On awards


States need heroes. They serve the state in more ways than the acts that made them heroes in the first place. Since they are human beings, they manifest in physical form the abstract, but oft repeated concepts of what the state wants from its citizens. The state will also simply create a hero if there isnt one around. In our meandering path as a nation, many undeserving individuals have been given the hero treatment, deified even. And many who have contributed vastly have been labelled as treasonous. Examples abound, from politics to academia.

The granting of awards is also a form of hero worship. Various state forces seek to determine the common narrative through the useful tool that awards have become. Political governments will want a particular profile of recipients for the awards and the establishment, whether there is a military government in place or not, will want a different profile for theirs. Even within political governments, there are different cabals and factions competing for this sort of patronage. The recent awards ceremony on the 23rd of March would be viewed, as usual, by many detractors of the government as self-congratulatory. Similarly many democracy activists would, as usual, be dismayed by the presence of many from the Dark Side.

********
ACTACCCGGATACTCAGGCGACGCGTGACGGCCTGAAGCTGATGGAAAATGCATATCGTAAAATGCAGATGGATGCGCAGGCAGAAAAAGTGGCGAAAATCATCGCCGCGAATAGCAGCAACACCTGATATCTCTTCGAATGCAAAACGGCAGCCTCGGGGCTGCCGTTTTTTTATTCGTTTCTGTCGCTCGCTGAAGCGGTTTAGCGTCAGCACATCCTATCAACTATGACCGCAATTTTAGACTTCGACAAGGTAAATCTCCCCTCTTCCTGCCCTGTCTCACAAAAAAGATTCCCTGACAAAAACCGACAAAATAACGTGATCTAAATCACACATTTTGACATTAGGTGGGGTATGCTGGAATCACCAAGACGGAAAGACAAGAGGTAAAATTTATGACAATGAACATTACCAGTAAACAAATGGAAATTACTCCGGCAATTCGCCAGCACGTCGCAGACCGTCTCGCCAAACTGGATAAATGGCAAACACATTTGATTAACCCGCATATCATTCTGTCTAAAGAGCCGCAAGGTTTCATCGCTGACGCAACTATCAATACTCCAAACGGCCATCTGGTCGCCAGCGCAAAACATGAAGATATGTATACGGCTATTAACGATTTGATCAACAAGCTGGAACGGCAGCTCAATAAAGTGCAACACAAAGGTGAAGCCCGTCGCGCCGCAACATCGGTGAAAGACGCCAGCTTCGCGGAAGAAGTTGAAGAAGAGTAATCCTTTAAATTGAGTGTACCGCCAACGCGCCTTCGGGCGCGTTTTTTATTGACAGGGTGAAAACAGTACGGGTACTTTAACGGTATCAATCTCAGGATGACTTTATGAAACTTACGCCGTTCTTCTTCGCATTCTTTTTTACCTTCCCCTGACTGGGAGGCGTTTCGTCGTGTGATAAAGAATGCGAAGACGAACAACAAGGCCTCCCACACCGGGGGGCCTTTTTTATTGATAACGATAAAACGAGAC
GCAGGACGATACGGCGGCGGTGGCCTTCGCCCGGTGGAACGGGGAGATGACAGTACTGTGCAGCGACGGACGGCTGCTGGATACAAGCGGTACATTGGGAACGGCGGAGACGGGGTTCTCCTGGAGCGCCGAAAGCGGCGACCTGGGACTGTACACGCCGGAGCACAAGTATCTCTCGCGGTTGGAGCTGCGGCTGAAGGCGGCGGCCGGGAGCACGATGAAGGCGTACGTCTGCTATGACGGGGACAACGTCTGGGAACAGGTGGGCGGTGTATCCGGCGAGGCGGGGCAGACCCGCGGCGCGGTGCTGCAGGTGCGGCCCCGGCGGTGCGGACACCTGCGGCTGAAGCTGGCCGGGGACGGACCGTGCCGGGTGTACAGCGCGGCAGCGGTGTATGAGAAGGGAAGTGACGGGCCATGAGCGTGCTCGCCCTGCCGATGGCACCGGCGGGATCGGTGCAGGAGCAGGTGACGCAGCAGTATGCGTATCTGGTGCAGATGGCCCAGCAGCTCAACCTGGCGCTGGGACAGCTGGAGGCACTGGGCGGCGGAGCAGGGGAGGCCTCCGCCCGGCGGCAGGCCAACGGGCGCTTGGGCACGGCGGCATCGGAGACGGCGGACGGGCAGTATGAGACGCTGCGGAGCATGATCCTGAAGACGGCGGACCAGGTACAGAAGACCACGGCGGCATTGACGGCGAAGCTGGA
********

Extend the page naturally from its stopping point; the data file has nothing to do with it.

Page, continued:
Truth be told, there are many glaring omissions. If Raza Rabbani got, deservedly, an award for the 18th amendment, then, perhaps the consensus on the NFC award could have gotten one for former finance minister Shaukat Tarin as well. The best balance of trade in recent times that we currently have, similarly, could have yielded the mandarins at the finance and commerce ministries more awards. Granted, there have been many well-deserved awards, like the ANPs Mian Iftikhar Hussain and the family of Shahbaz Bhatti. But the absence of an award for slain Governor Salmaan Taseer was conspicuous. Instead, awards were given to former cabinet members whose performance left much to be desired. Similarly, it would appear that certain military awards come with the mere elevation to a particular rank. Perhaps in the future, there could be a formal set of criteria that determines these awards. Even though many of the right people are not getting them, there is an inflation of awards. For them to continue to be important, and for the state to be able to illustrate what behaviour is to be rewarded, continuing the current course of action would be detrimental.